Creating Art to Relieve Stress
We joke about the stress in our lives, but stress is a major health issue around the world. Common stressors like traffic, workplace demands, and even what to make for dinner after a busy day all create stress. Stress is also created by unresolved past difficulties that still trouble us. Repeated and ongoing stress affects our mental and physical health.
Creating art helps decrease stress and enables you to adjust better to stressors in your life. Art provides a positive way to process stress and manage both current and past emotions associated with stressful events. Read more to learn the benefits of creating art, simple art projects to do, and the benefits of professional art therapy.
Why Art? Unlike children, who usually enjoy drawing and coloring, adults often don’t create art because they’ve convinced themselves they are not good artists. They may feel art is best left to professionals or people with great talent, and miss the benefits creating art provides. However, studies show that it’s the act of creating art, not the end product, that provides stress relief. The benefits aren’t tied to how professional a project looks.
Focusing on an art project can distract you from stressful worries. Giving your conscious mind a break from stressful thoughts lets your brain and body rest. When you do think about your stressors again, your mind is calmer and better prepared to deal with them.
People who participate in creative expression through art often talk about being “in the zone.” When you’re completely engaged in creating art, your mind enters a meditation-like state, allowing your thoughts to flow and releasing tension and stress in your body. Being in the zone creates a sense of well-being and helps you focus on your strengths instead of your stress.
Sometimes adults feel that creating art isn’t a useful way to spend their time. But taking the time to create art is a form of self-care and lowers stress levels. Recognizing your self-worth is part of the foundation of relieving stress. Making time to create art builds your connection with yourself.
Art Projects for Stress Relief Adults coloring books have become very popular because they provide a simple, natural outlet for creating expression. Focusing on grouping colors within a pattern makes a good distraction. Twenty minutes a day of coloring or drawing guides your mind to the present moment and re-focuses it away from stress.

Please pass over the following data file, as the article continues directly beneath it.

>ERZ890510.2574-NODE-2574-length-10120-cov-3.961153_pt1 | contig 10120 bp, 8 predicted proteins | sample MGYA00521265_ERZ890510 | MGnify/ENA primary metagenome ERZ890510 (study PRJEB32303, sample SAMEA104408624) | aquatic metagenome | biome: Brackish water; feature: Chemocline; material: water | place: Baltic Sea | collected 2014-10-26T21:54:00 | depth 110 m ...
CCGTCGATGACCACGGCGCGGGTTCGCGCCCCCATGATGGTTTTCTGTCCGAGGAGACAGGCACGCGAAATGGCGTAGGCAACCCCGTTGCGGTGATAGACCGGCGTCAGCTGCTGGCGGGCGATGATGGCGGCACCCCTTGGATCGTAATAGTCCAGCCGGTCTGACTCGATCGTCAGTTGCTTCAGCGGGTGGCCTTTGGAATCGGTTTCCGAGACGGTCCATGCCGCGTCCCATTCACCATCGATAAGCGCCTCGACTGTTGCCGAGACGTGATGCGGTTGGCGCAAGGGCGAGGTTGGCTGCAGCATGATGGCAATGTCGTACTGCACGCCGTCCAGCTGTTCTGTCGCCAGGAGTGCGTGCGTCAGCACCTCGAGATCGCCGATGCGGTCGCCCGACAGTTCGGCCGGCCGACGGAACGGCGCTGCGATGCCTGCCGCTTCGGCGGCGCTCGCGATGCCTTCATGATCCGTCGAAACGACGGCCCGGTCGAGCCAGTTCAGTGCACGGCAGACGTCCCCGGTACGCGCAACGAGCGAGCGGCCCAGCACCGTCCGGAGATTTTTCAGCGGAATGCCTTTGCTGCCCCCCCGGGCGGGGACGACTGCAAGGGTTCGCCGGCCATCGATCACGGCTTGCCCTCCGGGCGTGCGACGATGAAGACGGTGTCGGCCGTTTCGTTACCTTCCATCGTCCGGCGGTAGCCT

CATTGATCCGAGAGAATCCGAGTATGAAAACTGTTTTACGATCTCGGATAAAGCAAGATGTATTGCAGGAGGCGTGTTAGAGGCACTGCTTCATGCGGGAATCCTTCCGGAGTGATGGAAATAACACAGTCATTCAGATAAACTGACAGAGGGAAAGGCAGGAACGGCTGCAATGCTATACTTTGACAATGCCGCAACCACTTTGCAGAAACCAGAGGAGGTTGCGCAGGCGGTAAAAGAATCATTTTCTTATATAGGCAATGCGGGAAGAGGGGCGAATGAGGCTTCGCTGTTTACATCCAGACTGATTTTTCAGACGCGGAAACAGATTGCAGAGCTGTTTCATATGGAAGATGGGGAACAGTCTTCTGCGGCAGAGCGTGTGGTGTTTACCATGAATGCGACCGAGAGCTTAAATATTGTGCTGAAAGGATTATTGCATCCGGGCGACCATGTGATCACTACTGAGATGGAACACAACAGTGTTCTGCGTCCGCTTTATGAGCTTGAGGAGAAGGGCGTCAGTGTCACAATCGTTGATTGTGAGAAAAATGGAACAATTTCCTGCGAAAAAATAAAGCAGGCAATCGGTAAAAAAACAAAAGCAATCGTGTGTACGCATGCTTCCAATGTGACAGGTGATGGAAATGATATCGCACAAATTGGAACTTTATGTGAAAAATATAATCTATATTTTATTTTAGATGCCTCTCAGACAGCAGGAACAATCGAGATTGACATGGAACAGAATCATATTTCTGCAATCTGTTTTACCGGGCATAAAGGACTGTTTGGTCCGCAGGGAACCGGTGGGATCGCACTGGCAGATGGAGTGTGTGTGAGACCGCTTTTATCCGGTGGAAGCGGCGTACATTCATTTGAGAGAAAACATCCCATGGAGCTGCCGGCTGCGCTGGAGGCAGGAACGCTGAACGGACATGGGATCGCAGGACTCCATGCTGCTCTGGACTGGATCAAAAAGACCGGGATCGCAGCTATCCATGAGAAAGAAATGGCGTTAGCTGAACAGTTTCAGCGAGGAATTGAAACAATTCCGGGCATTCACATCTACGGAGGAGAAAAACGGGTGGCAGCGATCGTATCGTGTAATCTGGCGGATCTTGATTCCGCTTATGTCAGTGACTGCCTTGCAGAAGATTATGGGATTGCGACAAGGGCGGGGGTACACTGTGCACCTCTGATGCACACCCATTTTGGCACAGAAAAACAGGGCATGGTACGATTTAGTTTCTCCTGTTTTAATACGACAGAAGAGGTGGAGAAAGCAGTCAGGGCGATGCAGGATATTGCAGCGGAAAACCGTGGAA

Drawing, sketching, or painting doesn’t have to be done by professions. Try creating an art journal. You can create pictures that reflect your emotions, allowing you to process the stress. Specific ideas for your art journal include your dreams, drawings of what makes you grateful, or sketches of things you feel have beauty. The quality of the drawings isn’t the goal. Expressing your emotions and focusing on what brings you joy are the reasons for creating an art journal or a painting.
Drawing or coloring a mandala has many benefits. A mandala is a circle drawing, intricately filled with colors and shapes. Creating your own mandala allows you to use symbols to represent life events, without having to concentrate on the events themselves. It’s a way to process your story without reliving painful situations. Using positive symbols becomes an affirmation of life. Coloring a pre-made mandala also has benefits. Bringing together colors you like into a pattern helps you focus, distracts from worry, and relieves stress.
Art Therapy By itself, creating art is a great stress reliever. Working with an art therapist helps you focus on changing your reaction to stress. Art therapists help you diffuse and process stress through your art. Art therapists are trained to help people use art as a way to manage stress. Art therapy is reported to help manage not only stress but also anxiety and depression. People who have PTSD often experience fewer symptoms when they engage in art therapy.
Take a deep breath, grab a sheet of paper, find your favorite pencil, brushes, and colors, and create some art! Let your mind and body rest and be better prepared to deal with stress.